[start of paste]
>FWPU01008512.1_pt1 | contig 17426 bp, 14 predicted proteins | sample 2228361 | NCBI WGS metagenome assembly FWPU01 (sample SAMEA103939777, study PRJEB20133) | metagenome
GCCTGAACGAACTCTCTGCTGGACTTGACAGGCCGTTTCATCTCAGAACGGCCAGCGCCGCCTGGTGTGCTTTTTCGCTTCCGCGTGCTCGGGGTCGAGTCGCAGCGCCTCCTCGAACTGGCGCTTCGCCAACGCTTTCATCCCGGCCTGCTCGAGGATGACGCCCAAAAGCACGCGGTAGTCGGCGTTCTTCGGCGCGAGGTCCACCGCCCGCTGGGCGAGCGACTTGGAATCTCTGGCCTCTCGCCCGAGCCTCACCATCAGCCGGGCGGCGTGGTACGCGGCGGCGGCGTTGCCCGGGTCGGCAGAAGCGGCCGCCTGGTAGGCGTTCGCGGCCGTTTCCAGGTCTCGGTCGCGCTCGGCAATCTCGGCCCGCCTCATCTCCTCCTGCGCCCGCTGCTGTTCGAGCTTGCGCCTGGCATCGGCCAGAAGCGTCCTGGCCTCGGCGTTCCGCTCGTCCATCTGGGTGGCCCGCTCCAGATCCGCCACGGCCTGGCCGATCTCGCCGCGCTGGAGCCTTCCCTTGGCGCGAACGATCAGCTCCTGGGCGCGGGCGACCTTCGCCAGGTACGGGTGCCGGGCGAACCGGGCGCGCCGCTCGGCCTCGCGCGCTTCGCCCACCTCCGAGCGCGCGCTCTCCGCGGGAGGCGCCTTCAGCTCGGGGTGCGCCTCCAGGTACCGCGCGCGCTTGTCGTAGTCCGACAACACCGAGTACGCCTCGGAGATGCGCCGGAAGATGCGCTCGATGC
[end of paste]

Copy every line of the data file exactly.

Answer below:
>FWPU01008512.1_pt1 | contig 17426 bp, 14 predicted proteins | sample 2228361 | NCBI WGS metagenome assembly FWPU01 (sample SAMEA103939777, study PRJEB20133) | metagenome
GCCTGAACGAACTCTCTGCTGGACTTGACAGGCCGTTTCATCTCAGAACGGCCAGCGCCGCCTGGTGTGCTTTTTCGCTTCCGCGTGCTCGGGGTCGAGTCGCAGCGCCTCCTCGAACTGGCGCTTCGCCAACGCTTTCATCCCGGCCTGCTCGAGGATGACGCCCAAAAGCACGCGGTAGTCGGCGTTCTTCGGCGCGAGGTCCACCGCCCGCTGGGCGAGCGACTTGGAATCTCTGGCCTCTCGCCCGAGCCTCACCATCAGCCGGGCGGCGTGGTACGCGGCGGCGGCGTTGCCCGGGTCGGCAGAAGCGGCCGCCTGGTAGGCGTTCGCGGCCGTTTCCAGGTCTCGGTCGCGCTCGGCAATCTCGGCCCGCCTCATCTCCTCCTGCGCCCGCTGCTGTTCGAGCTTGCGCCTGGCATCGGCCAGAAGCGTCCTGGCCTCGGCGTTCCGCTCGTCCATCTGGGTGGCCCGCTCCAGATCCGCCACGGCCTGGCCGATCTCGCCGCGCTGGAGCCTTCCCTTGGCGCGAACGATCAGCTCCTGGGCGCGGGCGACCTTCGCCAGGTACGGGTGCCGGGCGAACCGGGCGCGCCGCTCGGCCTCGCGCGCTTCGCCCACCTCCGAGCGCGCGCTCTCCGCGGGAGGCGCCTTCAGCTCGGGGTGCGCCTCCAGGTACCGCGCGCGCTTGTCGTAGTCCGACAACACCGAGTACGCCTCGGAGATGCGCCGGAAGATGCGCTCGATGC